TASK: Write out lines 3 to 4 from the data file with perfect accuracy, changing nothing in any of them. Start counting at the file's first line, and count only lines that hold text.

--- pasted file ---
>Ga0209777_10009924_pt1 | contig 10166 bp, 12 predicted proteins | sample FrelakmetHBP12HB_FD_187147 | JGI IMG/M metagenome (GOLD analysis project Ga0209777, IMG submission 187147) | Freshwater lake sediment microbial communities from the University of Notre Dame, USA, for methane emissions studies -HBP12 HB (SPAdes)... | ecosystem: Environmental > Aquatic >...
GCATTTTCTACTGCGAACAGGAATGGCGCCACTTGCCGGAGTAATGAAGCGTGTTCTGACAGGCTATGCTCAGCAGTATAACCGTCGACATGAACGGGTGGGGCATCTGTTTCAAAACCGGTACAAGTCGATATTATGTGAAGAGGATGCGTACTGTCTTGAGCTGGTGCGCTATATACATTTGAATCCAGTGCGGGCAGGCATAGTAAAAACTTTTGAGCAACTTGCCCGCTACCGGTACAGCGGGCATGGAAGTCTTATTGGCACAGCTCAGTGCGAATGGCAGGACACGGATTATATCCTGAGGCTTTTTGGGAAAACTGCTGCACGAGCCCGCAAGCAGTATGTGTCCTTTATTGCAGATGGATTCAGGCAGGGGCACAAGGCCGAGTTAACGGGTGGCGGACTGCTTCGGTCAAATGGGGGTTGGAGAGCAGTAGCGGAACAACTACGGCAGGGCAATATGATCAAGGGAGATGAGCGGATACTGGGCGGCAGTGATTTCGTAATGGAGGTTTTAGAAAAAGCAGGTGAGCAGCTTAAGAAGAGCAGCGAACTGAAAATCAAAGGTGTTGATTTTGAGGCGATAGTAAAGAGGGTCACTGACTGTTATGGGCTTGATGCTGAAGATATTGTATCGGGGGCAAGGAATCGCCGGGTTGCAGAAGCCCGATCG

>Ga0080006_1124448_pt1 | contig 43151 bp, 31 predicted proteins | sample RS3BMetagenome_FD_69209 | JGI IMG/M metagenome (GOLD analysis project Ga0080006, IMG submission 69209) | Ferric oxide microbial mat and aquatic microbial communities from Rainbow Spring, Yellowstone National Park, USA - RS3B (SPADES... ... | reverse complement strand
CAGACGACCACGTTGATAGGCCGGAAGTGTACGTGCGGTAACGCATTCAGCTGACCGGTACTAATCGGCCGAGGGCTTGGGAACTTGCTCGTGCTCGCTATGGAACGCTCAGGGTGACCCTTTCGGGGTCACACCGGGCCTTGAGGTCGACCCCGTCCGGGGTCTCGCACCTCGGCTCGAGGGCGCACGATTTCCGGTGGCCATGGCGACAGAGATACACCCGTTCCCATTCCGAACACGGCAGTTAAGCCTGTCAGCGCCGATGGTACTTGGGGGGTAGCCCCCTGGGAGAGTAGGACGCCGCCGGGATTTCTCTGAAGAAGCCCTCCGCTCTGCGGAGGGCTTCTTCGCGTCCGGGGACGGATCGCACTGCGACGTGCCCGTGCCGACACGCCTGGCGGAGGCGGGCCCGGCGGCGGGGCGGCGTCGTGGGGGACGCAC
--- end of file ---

>Ga0080006_1124448_pt1 | contig 43151 bp, 31 predicted proteins | sample RS3BMetagenome_FD_69209 | JGI IMG/M metagenome (GOLD analysis project Ga0080006, IMG submission 69209) | Ferric oxide microbial mat and aquatic microbial communities from Rainbow Spring, Yellowstone National Park, USA - RS3B (SPADES... ... | reverse complement strand
CAGACGACCACGTTGATAGGCCGGAAGTGTACGTGCGGTAACGCATTCAGCTGACCGGTACTAATCGGCCGAGGGCTTGGGAACTTGCTCGTGCTCGCTATGGAACGCTCAGGGTGACCCTTTCGGGGTCACACCGGGCCTTGAGGTCGACCCCGTCCGGGGTCTCGCACCTCGGCTCGAGGGCGCACGATTTCCGGTGGCCATGGCGACAGAGATACACCCGTTCCCATTCCGAACACGGCAGTTAAGCCTGTCAGCGCCGATGGTACTTGGGGGGTAGCCCCCTGGGAGAGTAGGACGCCGCCGGGATTTCTCTGAAGAAGCCCTCCGCTCTGCGGAGGGCTTCTTCGCGTCCGGGGACGGATCGCACTGCGACGTGCCCGTGCCGACACGCCTGGCGGAGGCGGGCCCGGCGGCGGGGCGGCGTCGTGGGGGACGCAC